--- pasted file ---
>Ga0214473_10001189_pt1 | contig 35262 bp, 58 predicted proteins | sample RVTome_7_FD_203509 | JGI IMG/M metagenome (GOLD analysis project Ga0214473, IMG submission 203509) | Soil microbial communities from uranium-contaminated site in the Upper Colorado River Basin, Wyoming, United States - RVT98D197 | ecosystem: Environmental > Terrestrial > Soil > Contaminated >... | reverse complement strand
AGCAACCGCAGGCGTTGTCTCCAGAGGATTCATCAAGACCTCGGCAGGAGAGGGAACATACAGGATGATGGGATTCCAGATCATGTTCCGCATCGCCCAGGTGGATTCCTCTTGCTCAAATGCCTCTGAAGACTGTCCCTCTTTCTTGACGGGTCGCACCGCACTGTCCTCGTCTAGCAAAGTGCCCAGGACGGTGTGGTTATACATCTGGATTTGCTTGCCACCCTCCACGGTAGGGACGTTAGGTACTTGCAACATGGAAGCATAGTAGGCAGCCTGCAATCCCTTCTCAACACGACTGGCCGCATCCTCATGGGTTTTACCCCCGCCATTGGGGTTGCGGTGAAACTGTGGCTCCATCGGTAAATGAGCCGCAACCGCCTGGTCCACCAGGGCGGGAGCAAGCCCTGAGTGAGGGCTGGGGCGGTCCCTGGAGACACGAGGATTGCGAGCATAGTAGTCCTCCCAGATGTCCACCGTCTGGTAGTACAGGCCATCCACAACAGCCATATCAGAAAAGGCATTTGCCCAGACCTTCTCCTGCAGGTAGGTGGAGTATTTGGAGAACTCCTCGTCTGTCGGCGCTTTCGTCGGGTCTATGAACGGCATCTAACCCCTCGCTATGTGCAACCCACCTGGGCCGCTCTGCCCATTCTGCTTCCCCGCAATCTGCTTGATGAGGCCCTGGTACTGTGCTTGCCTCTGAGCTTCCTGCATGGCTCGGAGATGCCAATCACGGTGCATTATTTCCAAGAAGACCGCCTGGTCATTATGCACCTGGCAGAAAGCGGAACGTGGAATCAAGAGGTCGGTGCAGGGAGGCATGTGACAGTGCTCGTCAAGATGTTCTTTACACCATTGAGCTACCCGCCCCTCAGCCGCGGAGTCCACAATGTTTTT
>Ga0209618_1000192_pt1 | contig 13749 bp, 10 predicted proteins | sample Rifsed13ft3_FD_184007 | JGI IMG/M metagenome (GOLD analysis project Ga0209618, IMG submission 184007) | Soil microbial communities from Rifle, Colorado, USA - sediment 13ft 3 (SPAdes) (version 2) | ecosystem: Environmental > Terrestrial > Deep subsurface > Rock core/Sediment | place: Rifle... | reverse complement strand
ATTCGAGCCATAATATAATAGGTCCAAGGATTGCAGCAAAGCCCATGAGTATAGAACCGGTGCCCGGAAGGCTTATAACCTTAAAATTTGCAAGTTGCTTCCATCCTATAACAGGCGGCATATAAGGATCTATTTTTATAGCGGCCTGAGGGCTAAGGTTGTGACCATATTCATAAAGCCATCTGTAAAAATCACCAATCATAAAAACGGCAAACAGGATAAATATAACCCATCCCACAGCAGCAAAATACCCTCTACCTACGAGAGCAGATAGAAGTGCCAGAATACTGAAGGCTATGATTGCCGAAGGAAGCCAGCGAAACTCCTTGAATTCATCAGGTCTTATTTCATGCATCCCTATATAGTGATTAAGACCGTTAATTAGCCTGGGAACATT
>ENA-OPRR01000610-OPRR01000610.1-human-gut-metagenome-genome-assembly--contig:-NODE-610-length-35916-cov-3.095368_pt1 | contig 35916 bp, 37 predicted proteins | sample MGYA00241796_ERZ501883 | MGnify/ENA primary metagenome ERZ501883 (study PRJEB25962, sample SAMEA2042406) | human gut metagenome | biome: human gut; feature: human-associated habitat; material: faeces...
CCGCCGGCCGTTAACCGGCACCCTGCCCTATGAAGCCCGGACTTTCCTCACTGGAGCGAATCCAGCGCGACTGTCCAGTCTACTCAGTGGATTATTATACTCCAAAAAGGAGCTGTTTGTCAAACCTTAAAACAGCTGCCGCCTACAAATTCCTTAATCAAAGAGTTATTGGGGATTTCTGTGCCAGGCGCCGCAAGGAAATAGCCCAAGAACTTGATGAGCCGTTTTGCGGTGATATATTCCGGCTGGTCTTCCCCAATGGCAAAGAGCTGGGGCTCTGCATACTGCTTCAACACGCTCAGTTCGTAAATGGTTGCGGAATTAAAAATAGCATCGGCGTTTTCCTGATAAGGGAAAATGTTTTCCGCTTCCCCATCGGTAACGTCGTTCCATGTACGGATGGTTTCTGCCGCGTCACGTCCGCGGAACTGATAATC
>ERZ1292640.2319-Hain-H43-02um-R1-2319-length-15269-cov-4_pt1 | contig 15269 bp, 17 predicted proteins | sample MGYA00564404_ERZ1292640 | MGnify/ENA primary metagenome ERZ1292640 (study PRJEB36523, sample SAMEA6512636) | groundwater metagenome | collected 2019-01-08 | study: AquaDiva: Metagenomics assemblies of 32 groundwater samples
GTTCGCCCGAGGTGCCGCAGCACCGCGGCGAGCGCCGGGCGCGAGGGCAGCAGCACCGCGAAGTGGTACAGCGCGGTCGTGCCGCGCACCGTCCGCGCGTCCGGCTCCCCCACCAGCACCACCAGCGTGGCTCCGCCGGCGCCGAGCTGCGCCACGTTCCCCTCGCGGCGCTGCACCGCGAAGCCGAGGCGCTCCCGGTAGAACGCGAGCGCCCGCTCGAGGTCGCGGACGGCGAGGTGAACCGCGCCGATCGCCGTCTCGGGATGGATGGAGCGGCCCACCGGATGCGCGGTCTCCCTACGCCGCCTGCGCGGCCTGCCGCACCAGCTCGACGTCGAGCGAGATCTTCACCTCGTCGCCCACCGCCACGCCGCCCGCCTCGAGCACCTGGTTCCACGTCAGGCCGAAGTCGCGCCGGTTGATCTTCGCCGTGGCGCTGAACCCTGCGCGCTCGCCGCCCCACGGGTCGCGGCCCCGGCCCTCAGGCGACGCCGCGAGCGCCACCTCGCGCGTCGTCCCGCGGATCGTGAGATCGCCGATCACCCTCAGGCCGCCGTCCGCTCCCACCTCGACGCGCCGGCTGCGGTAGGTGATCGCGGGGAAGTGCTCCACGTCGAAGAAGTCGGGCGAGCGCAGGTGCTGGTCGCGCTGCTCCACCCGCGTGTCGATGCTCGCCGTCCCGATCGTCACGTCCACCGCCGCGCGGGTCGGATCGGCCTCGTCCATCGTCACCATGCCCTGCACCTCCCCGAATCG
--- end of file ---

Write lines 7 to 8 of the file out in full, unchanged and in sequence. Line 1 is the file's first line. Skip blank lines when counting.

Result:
>ERZ1292640.2319-Hain-H43-02um-R1-2319-length-15269-cov-4_pt1 | contig 15269 bp, 17 predicted proteins | sample MGYA00564404_ERZ1292640 | MGnify/ENA primary metagenome ERZ1292640 (study PRJEB36523, sample SAMEA6512636) | groundwater metagenome | collected 2019-01-08 | study: AquaDiva: Metagenomics assemblies of 32 groundwater samples
GTTCGCCCGAGGTGCCGCAGCACCGCGGCGAGCGCCGGGCGCGAGGGCAGCAGCACCGCGAAGTGGTACAGCGCGGTCGTGCCGCGCACCGTCCGCGCGTCCGGCTCCCCCACCAGCACCACCAGCGTGGCTCCGCCGGCGCCGAGCTGCGCCACGTTCCCCTCGCGGCGCTGCACCGCGAAGCCGAGGCGCTCCCGGTAGAACGCGAGCGCCCGCTCGAGGTCGCGGACGGCGAGGTGAACCGCGCCGATCGCCGTCTCGGGATGGATGGAGCGGCCCACCGGATGCGCGGTCTCCCTACGCCGCCTGCGCGGCCTGCCGCACCAGCTCGACGTCGAGCGAGATCTTCACCTCGTCGCCCACCGCCACGCCGCCCGCCTCGAGCACCTGGTTCCACGTCAGGCCGAAGTCGCGCCGGTTGATCTTCGCCGTGGCGCTGAACCCTGCGCGCTCGCCGCCCCACGGGTCGCGGCCCCGGCCCTCAGGCGACGCCGCGAGCGCCACCTCGCGCGTCGTCCCGCGGATCGTGAGATCGCCGATCACCCTCAGGCCGCCGTCCGCTCCCACCTCGACGCGCCGGCTGCGGTAGGTGATCGCGGGGAAGTGCTCCACGTCGAAGAAGTCGGGCGAGCGCAGGTGCTGGTCGCGCTGCTCCACCCGCGTGTCGATGCTCGCCGTCCCGATCGTCACGTCCACCGCCGCGCGGGTCGGATCGGCCTCGTCCATCGTCACCATGCCCTGCACCTCCCCGAATCG